Fire Adapted Communities is a national wildfire education program that is under development in Towns County, along with 17 other pilot communities across the US. The purpose of the program is to educate the public and first responders about the dangers of uncontrolled wildfire while developing emergency survival plans for the eventual wildfire that, as the experts say, will strike where we live eventually. It’s not a matter of if, but when one strikes as many of us experienced last fall!


The result of the Fire Adapted Communities project is to help make the places where we live and work safer from the ravages of a destructive wildfire. A wildfire doesn’t have to be a major spectacular event like we see on TV news in California, but a small one that destroys a home, barn, equipment shed, or business is just as tragic to the people affected. Most of the TV coverage we see about wildfires in the west shows hundreds of homes destroyed in a matter of minutes when a wildfire rolls through, but what we don’t see are the farms and ranches that the fire had to cross and destroy on their way to the subdivisions.


Losses due to wildfire on farms and ranches can be staggering because of the high value of the equipment, livestock, crops, pastures, timber, water systems. This is along with the other components of farm businesses farmers rely on to make their living on their land and produce food to feed the world.   Many of these farm assets are not insurable or not insured so the loss can be complete with no recovery possible. If these things were suddenly taken away from them by a wildfire, their lives would never be the same. It can be relatively easy to replace a home with insurance, but most parts of farms are irreplaceable and a loss can destroy what their ancestors worked for generations to build. Recovery can take many more generations or probably not at all.


My mother’s grandmother’s house is still in use on our farm down here on the river. It was built in 1892 and if it were to be destroyed there is no way to recover that part of our history. Back in the 80’s, the main family house, that was built in the early 1800’s as one of the Unicoi turnpike inns, burned with all the original furnishings. That history is now only a memory and gone forever. This happens more than most people think all around the country. A small fire gets out of control and destroys a years’ worth of hay, fences, calves, equipment, barns, and other essential parts of a farm. Imagine if our yearly salary was taken away suddenly along with your home, what would you do?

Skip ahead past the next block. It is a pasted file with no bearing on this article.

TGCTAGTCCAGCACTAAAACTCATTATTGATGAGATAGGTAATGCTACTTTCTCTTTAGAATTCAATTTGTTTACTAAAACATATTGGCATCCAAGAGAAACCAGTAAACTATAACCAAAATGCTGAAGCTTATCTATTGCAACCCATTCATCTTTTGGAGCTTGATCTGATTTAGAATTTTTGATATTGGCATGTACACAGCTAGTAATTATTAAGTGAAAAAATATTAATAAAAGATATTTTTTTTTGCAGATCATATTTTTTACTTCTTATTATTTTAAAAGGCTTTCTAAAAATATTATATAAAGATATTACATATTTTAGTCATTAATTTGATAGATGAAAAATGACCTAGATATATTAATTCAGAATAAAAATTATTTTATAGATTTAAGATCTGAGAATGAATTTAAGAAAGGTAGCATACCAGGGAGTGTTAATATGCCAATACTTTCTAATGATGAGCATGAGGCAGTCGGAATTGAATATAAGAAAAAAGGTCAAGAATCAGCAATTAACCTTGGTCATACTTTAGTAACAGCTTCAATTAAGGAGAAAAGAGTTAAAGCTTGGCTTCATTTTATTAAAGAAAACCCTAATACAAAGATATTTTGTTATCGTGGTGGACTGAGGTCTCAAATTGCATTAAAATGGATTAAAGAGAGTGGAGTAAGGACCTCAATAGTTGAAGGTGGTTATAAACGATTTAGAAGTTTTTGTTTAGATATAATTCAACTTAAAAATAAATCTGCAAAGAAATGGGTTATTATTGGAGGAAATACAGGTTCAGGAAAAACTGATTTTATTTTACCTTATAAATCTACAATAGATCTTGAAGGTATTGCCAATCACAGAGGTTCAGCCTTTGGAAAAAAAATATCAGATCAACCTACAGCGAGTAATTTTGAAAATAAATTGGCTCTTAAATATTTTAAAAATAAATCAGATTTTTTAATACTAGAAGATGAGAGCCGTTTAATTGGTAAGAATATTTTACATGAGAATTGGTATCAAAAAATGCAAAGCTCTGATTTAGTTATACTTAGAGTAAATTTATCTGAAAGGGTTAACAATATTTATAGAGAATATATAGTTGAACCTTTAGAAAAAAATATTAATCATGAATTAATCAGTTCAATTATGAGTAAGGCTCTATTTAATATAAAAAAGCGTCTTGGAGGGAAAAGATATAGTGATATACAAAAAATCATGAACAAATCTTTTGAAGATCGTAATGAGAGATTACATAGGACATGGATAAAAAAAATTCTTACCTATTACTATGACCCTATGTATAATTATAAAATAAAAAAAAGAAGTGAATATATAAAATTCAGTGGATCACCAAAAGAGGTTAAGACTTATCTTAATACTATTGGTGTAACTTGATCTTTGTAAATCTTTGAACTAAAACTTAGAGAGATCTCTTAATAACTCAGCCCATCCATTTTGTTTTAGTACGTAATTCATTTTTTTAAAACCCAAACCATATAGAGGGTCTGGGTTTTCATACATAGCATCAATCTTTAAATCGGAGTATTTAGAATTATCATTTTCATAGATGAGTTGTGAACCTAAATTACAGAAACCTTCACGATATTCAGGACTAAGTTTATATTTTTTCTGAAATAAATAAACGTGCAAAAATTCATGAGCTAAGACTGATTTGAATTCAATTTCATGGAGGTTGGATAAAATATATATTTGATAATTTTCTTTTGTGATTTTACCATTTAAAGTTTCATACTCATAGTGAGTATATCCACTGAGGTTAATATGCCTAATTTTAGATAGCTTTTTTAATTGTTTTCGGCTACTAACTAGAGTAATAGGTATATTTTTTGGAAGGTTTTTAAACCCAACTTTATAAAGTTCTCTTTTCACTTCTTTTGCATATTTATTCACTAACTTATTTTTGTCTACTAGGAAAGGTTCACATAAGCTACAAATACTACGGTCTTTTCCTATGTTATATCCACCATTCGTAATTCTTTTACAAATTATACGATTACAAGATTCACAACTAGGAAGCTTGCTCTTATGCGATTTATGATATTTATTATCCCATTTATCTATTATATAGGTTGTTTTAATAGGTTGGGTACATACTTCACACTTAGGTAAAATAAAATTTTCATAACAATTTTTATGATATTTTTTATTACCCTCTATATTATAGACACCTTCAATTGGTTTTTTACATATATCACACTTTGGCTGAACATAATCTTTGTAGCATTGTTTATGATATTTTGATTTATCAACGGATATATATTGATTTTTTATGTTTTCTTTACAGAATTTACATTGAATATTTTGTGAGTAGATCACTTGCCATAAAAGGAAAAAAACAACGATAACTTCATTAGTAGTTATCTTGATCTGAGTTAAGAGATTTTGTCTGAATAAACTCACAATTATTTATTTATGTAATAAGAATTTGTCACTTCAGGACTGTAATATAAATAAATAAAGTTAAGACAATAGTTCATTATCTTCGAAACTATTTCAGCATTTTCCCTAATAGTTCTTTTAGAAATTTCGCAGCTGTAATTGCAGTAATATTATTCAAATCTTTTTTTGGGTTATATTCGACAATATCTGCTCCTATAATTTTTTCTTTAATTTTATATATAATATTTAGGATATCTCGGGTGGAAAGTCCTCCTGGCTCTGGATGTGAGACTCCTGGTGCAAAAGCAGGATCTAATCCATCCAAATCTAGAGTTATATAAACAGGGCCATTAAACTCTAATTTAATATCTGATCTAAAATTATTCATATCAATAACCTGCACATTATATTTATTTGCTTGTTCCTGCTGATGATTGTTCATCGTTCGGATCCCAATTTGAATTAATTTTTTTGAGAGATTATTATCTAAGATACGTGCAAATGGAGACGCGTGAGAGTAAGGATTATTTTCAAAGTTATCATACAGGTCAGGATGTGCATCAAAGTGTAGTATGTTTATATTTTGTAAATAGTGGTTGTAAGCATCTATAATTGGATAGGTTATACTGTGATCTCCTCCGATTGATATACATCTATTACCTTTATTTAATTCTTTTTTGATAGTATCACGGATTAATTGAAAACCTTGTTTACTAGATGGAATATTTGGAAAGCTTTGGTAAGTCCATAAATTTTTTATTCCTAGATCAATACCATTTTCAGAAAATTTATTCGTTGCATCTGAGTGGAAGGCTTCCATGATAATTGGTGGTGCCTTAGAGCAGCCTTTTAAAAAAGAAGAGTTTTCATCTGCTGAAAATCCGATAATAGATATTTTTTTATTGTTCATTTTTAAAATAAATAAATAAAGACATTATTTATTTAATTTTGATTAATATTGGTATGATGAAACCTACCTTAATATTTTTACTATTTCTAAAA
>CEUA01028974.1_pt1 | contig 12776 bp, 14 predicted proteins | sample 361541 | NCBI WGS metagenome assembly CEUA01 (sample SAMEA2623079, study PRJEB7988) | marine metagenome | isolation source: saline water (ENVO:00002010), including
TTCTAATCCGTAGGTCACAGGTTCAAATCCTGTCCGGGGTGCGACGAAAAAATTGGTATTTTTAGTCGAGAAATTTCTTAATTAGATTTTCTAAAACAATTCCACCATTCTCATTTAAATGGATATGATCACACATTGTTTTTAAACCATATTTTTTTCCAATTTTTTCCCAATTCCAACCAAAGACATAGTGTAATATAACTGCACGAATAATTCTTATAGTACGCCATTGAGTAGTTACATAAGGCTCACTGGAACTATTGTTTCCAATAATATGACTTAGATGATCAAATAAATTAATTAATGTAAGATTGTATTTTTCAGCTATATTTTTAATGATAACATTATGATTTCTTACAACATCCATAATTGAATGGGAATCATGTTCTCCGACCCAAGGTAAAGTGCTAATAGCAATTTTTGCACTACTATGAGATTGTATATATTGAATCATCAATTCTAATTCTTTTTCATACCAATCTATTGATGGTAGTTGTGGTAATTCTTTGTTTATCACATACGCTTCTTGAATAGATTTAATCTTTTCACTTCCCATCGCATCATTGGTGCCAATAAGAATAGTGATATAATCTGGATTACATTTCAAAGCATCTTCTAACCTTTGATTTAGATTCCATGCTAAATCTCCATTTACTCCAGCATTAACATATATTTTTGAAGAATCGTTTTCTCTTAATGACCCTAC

A Fire Adapted Community is a way of life that can encompass a county, subdivision or a family farm and is a situation where “the population understands the threat posed by wildfires and takes the personal actions necessary to help minimize the risk. The Fire Adapted Communities program is a grassroots approach that concentrates on plans and activities that reduce risk before a wildfire occurs and the FAC concept works by neighbors talking to neighbors to spread the word and achieve the results.


There are many opportunities for a wildfire around farms that can be seen every day, but most don’t think about what could happen with a spark during a dry summer day. They usually don’t keep the grass cut around their barns, and don’t always clear a “defensible space” adjacent to the foundations to stop a small grass fire that can quickly become a raging inferno in their hay barn with no way to put it out. Defensible space is an area (they recommend 30 feet) around a structure where combustible materials are removed so a fire has nothing to burn and will stop before igniting a structure. Most of our rural communities have volunteer fire departments where the firefighters are not on duty 24/7. When a call goes out for a barn fire or equipment shed, it will take some time for the firefighters to get to the station, get the trucks, and get to the fire. By that time, it is usually too late. Defensible space will delay a fire and give firefighters time to arrive on the scene to control the situation. It also allows the landowner to put it out before it destroys what he or she has worked a lifetime to build.


For more information on Fire Adapted Communities, Firewise, or fire on the farm, contact Frank Riley, Chestatee-Chattahoochee RC&D at or call the office at (706) 894-1591.